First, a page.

• by feldsteins ( 313201 ) <> on Monday December 23, 2002 @01:27PM (#4945265) Homepage
    How can the sucess of geeky sysadmin software be translated into open source projects aimed at a wider audience? Put simply, can the open source model work beyond nerdy sysadmin widgets and spill into the world of mass-appeal software?
  • Was there a make or break moment when it could have all ended? If so what pulled the project back on track?
  • my question (Score:5, Interesting)

    by greechneb ( 574646 ) on Monday December 23, 2002 @01:30PM (#4945292) Journal
    I'm sure people often send you feedback about your software. What I would like to know is if you have any feedback that stands out. Mainly what is the most unusual/unique use someone has had for netsaint that you have heard of?
  • Free Software (Score:5, Interesting)

    by Natchswing ( 588534 ) on Monday December 23, 2002 @01:33PM (#4945309)
    Since your software is so successful, have you thought about charging money for it?
  • I've been using Netsaint for a couple of years now and its a really nice monitor package - pretty easy learning curve with the well commented config files, easy to extend if you want to write a little perl or C, and best of all it understands hierarchy - if you lose a major link in your network instead of complaining about all of the hosts on the other side of the outage, it just reports the link failure and warns that the other nodes are unreachable.

    I have to agree with the others that have posted - why drop a perfectly good (and recognized) name like Netsaint for something we can't even pronounce?

  • propriety... (Score:5, Interesting)

    by bhsx ( 458600 ) on Monday December 23, 2002 @01:41PM (#4945380)
    If a company came along and asked to market a version of Nagios that includes unpublished changes to the codebase, what would your response be? For example, would you:
    A. give them a relicensed version that allows them to do whatever they want to it.
    B. incorporate any changes they may want on your own and make sure the changes make their way to the GPL codebase.
    C. tell them to get bent.
    D. make proprietary changes that you leave out of the GPL codebase in order to sell those changes yourself or to other potential clients
    E. Some combination of the above.
    F. Some other direction I didn't think of

    I feel that making proprietary changes to GPL code that you keep (at least temporarily) proprietary is a great business model for certain projects, possibly the best model for certain things. Some projects that come to mind are things like's Secure iXplorer, which has a GPL "lite" version which only supports ssh/scp and a "full" version that also supports sftp. and Star Office seem to be of the same ilk... If you need the extra functionallity of Star Office, such as the better .doc filters and database functions, then you pay for that.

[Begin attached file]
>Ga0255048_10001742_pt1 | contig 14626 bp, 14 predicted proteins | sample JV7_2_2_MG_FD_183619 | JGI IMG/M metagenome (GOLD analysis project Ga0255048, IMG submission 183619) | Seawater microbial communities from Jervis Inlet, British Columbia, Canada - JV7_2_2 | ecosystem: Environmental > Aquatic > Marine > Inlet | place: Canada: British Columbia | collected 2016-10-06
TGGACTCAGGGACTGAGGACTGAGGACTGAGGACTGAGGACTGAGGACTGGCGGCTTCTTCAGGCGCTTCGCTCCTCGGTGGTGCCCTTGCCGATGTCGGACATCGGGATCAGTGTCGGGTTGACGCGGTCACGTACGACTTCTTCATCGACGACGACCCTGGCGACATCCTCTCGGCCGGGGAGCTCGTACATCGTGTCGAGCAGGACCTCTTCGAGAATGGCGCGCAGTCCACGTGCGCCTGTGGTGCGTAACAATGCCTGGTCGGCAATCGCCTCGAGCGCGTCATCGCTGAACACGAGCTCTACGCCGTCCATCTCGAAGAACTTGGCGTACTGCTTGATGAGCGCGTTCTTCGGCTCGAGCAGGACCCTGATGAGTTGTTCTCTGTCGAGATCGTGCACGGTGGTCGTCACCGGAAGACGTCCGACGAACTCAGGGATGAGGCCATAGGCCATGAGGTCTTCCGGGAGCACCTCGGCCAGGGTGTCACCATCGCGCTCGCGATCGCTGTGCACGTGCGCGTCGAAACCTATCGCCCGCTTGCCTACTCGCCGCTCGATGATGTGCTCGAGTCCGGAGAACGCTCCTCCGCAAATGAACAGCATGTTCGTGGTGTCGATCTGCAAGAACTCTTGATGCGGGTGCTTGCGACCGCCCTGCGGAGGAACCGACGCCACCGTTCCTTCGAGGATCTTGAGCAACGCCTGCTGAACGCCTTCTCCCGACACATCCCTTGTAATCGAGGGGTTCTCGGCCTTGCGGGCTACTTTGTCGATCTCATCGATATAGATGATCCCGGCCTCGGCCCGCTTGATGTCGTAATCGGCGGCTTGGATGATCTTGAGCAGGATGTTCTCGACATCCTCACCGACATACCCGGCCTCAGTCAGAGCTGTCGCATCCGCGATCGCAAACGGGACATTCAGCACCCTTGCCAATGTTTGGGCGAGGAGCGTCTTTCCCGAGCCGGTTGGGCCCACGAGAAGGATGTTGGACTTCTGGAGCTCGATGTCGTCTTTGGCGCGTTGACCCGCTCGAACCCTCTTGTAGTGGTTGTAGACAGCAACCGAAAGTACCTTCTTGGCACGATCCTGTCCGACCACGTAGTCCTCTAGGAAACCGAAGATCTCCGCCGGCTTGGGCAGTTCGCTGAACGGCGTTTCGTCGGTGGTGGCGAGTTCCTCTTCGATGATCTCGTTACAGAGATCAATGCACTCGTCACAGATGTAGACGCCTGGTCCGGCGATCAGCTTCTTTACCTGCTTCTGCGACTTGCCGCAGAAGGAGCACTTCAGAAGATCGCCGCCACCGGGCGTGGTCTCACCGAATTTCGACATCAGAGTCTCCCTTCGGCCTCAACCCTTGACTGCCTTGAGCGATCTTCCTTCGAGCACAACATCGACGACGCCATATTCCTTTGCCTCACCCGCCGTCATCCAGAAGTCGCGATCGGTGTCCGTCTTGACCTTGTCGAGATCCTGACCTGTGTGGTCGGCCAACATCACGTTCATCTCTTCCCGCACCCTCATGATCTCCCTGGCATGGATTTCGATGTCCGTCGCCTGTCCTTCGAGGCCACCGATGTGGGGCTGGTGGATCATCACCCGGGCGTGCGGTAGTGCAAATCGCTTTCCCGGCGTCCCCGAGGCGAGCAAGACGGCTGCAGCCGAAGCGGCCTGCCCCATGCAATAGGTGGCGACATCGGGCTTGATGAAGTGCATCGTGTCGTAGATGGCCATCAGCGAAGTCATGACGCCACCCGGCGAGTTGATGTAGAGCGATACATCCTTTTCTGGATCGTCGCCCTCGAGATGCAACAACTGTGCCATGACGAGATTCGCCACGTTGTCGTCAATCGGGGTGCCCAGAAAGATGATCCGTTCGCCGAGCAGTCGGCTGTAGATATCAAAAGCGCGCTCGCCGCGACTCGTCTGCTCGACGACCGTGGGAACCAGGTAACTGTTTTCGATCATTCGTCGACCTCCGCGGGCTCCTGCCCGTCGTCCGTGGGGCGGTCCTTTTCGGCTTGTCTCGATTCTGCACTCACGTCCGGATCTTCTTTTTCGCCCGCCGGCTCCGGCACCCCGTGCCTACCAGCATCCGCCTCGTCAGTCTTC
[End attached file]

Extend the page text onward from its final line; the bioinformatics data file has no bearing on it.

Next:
I'm also curious if you have been approached by anyone for this sort of thing.
  • How did it start? (Score:5, Interesting)

    by SupahVee ( 146778 ) <> on Monday December 23, 2002 @01:42PM (#4945383) Journal
    Did Netsaint/Nagios start small, i.e. just a small shell script that was doing some minimal network testing, or was it designed from the ground up as a massive network tester to replace such overpriced products as NP OpenView, etc?

    I know there was a serious code revision between Netsaint 0.0.7 and Nagios 1.0, which was phenomenal, btw, great job. But after using Netsaint (I still call it that, old habits die hard) for almost 2 full years now, I've always been very impressed with how well everything runs and scales.
  • by sys$manager ( 25156 ) on Monday December 23, 2002 @01:43PM (#4945388)
    I an running Nagios and having a major problem with one of the plugins that is severe enough to make me throw out the software if I can't get it working.

    I've asked on the two nagios mailing lists and received no answer. How do I, working for a major corporation, promote this software package if there's nobody that can help me fix it? Where do I look for support for a free product?
    • Figure out what it is worth to you to have software that does what Nagios does and how much you're willing to spend on using it. Now you have a budget to spend on Nagios consultants to train your IT folks.
    • You're looking in the right places, but the fact is that the support doesn't yet exist. This doesn't happen with software you pay for unless it comes from lame companies. The nature of OSS makes it possible for non-programmers to use the software before it's ready, and there are problems associated with that. Since you don't have the time to contribute, you may want to stick with OSS projects with versions over 1.0 since that is typically what signifies a project's readiness for public consumption.
    • Ah, you pose a good question and as always the responses are typically emotionally motivated. Although there is no guarantee that the following solution will work, it is certainly the mostly likely option for success.

      You state that you are threatened with dumping Nagios because of the issue you have with the plugin. Assuming that your organization requires a network monitoring system, it seems only logical that you would have to replace Nagios with a commercial system, a system that will likely cost a great deal of money.